I don't think she needed to be a mother to Jon. I don't think that was really her responsibility. But, what got under my skin was that, as shown in their few scenes during Season One, she wasn't even civil to him. That was really inexcusable to me.

#275

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Posted Apr 14, 2013 @ 2:06 PM

Every time I think I could not despise the character of Cat more, I get shown a new bottom. She actually prayed for a little child to die? Nice. When she told Talia that she was the worst person in the world, I spontaneously said to the screen, "Wow, you really are."


The likes of Tywin and Joffrey don't pray for little children to die, they actually kill them, and they don't feel guilty afterwards. Then there's Kraznys, whose final test for the Unsullied is to have them kill a slave baby in front of the mother.

Edited by Constantinople, Apr 14, 2013 @ 2:06 PM.


#276

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Posted Apr 14, 2013 @ 4:51 PM

My point was not that Cat directly causes the most bloodshed on the canvas (although one could argue the whole war was set in motion by her stupidly taking Tyrion hostage, but I won't here). My point was that I hate her and I think she's awful.

Furthermore, the three examples you mentioned don't believe themselves or their actions to be wrong. Joffrey doesn't think he's wrong because he's insane. Tywin doesn't feel guilt because he's the ultimate utilitarian and feels that the ends justify the means. And, in the last example, we're talking about an entirely different culture where slaves aren't considered "people" anyway. That's why the owner is reimbursed for the child's death and not the mother.

Joffrey, Tywin and Kraznys don't believe, fundamentally, that all life has equal value, especially as compared to their own. Thus, they don't have any guilt. That doesn't mean they aren't wrong. In an absolutist sense, I believe they very much are. But, subjectively, they aren't bothered by what they do and they feel no guilt. In an odd way, their consciences are clear. Cat does feel guilt and that's why I blame her. She knows she was wrong and yet those pangs of guilt -- which was her conscience, her moral center talking to her -- were not enough to make her do the right thing. Jon obviously got that fever years ago, but all that time wasn't enough for her to turn around and do the right thing. Every day, she had a choice to be better or to be awful to him and, every day, she chose the latter. Over and over. Every day. By what she said to him after Bran fell -- which he had nothing to do with -- when she said she wished it had been him, she's still in the same place she was back then. That's what makes her a despicable, craven coward. To me.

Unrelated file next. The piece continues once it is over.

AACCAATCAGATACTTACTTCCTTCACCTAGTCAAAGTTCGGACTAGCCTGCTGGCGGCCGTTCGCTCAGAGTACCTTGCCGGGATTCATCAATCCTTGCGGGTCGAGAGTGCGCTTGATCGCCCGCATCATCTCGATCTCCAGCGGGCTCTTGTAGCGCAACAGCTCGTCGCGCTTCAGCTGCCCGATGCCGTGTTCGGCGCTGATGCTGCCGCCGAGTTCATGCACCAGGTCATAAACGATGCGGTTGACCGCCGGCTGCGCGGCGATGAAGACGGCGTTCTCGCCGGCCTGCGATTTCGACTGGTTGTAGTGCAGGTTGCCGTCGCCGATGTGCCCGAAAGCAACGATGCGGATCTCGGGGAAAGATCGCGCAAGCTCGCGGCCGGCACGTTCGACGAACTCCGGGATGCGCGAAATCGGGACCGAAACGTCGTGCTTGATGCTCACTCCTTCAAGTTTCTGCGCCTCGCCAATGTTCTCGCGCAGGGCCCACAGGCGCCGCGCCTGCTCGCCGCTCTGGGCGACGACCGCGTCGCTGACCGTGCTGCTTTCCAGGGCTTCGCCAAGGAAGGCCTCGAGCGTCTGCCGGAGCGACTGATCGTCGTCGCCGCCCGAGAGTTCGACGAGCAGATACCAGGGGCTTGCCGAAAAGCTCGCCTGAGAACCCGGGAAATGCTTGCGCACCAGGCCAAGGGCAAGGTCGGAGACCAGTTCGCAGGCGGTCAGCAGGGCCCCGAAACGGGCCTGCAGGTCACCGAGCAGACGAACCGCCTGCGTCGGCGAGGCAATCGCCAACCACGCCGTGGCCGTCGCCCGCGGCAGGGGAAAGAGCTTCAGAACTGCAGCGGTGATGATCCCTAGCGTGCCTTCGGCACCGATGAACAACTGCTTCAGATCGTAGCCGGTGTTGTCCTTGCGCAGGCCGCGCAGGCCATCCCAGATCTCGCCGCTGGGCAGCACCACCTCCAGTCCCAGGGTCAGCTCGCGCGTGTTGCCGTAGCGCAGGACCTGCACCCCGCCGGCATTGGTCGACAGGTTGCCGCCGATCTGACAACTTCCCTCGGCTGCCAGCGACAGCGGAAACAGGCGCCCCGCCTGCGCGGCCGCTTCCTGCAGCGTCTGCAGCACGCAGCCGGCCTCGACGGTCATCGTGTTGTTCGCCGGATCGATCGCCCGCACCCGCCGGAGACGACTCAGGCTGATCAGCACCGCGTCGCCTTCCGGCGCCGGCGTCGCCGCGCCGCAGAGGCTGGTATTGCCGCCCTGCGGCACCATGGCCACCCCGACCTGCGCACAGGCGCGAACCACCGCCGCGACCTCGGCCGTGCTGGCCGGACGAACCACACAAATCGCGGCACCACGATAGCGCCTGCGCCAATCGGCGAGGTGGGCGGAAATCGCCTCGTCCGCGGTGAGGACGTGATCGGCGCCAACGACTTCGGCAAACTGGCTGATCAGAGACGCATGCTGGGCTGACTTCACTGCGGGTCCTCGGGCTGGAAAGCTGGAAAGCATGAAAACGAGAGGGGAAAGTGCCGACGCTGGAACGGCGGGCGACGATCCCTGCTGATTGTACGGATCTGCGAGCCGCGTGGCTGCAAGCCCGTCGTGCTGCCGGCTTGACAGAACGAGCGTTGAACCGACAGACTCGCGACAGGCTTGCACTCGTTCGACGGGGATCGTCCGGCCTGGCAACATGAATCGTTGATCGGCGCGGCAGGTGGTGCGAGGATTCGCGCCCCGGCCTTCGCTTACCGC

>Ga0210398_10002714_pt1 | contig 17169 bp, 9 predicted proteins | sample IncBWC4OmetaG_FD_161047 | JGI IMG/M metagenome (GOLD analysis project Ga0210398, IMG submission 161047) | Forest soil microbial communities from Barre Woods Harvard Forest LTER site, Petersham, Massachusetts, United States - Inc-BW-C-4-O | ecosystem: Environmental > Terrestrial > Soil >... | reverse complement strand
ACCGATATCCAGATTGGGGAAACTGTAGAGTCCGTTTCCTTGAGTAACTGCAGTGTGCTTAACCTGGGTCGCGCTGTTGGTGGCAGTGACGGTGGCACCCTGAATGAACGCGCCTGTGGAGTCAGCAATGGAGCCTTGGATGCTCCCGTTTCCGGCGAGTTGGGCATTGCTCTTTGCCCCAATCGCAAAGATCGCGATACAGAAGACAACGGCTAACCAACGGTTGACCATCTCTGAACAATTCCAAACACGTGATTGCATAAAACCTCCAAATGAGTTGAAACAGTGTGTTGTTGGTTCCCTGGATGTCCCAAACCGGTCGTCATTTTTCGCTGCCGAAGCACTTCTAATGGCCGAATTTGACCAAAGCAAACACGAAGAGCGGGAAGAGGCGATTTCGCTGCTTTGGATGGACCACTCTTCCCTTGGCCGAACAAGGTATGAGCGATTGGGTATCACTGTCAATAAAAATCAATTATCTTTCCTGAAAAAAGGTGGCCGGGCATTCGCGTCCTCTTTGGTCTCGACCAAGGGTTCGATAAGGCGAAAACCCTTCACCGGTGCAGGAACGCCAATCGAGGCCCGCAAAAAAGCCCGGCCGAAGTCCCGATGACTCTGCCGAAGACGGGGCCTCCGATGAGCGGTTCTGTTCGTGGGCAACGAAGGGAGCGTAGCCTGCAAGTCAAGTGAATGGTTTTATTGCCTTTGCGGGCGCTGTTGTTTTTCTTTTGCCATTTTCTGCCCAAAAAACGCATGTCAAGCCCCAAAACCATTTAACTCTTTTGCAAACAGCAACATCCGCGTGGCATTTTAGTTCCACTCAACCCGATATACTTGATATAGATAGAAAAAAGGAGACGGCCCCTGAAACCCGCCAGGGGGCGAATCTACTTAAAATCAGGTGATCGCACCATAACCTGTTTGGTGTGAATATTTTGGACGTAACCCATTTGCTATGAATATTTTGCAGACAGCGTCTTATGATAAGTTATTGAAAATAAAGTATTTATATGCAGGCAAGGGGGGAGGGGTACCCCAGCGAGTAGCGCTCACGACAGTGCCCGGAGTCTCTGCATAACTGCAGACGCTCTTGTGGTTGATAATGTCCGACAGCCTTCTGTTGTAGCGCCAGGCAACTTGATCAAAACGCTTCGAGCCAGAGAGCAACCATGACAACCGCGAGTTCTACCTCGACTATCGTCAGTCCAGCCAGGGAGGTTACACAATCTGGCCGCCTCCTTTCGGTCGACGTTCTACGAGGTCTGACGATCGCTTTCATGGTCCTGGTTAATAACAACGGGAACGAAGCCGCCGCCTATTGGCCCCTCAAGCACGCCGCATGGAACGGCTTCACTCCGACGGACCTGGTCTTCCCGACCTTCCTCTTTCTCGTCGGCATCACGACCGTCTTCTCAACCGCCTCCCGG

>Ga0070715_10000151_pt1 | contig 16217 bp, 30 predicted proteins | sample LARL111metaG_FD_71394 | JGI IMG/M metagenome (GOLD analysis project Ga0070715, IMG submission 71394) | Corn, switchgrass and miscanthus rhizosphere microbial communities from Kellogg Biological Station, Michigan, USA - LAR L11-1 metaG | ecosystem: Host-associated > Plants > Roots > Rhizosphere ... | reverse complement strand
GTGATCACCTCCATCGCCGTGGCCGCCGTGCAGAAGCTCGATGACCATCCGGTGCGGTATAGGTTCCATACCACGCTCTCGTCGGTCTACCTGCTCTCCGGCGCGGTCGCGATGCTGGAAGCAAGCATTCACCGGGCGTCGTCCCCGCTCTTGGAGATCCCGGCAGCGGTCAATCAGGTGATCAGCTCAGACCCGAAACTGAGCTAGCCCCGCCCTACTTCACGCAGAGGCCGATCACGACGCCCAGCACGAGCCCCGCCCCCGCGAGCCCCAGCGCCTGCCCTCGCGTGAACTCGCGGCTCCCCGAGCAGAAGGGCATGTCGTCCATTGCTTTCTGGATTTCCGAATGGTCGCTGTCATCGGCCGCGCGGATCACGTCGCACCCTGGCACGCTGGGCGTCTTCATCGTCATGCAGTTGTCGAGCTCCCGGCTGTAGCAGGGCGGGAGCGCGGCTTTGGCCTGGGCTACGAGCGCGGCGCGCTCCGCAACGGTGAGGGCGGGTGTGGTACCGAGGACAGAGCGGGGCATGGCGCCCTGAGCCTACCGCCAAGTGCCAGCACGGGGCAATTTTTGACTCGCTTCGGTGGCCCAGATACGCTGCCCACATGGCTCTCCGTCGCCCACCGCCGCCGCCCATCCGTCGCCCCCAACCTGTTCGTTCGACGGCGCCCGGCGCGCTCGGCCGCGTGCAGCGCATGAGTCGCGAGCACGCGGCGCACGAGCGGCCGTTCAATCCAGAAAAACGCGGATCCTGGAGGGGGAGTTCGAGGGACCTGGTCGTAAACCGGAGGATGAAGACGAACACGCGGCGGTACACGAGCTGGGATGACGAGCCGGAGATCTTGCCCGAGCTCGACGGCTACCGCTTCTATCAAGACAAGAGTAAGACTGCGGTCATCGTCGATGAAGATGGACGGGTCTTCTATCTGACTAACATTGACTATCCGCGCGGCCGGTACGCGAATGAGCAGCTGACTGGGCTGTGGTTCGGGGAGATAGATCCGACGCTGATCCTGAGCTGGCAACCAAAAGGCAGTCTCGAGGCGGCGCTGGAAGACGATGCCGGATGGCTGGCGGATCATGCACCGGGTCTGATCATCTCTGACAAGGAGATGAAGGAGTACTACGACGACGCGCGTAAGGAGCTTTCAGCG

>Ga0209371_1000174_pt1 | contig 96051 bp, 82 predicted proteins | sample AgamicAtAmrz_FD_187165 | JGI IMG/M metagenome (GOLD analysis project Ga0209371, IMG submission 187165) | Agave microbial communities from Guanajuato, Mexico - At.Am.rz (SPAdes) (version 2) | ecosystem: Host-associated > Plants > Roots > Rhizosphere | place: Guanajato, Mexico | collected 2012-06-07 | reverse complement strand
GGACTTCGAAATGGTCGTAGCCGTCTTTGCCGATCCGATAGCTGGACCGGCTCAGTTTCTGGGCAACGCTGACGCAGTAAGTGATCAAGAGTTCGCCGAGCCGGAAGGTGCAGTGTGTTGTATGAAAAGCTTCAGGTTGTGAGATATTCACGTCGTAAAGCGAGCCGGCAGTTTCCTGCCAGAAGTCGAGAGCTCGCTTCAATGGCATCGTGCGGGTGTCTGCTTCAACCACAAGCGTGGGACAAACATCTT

#277

proserpina65

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Posted Apr 17, 2013 @ 8:10 AM

Cat does feel guilt and that's why I blame her. She knows she was wrong and yet those pangs of guilt -- which was her conscience, her moral center talking to her -- were not enough to make her do the right thing.


For me, that makes her a better person than someone like Joffrey or Tywin, who don't feel guilt about actually DOING horrible things. Yeah, Cat's not a great person, but at least she knows she was wrong and feels guilty about it. She'd be a better person if she'd followed through on treating Jon as her son, but no way is she the worst person in a world that contains Joffrey, Tywin and the Mountain.

#278

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Posted Apr 25, 2013 @ 3:06 AM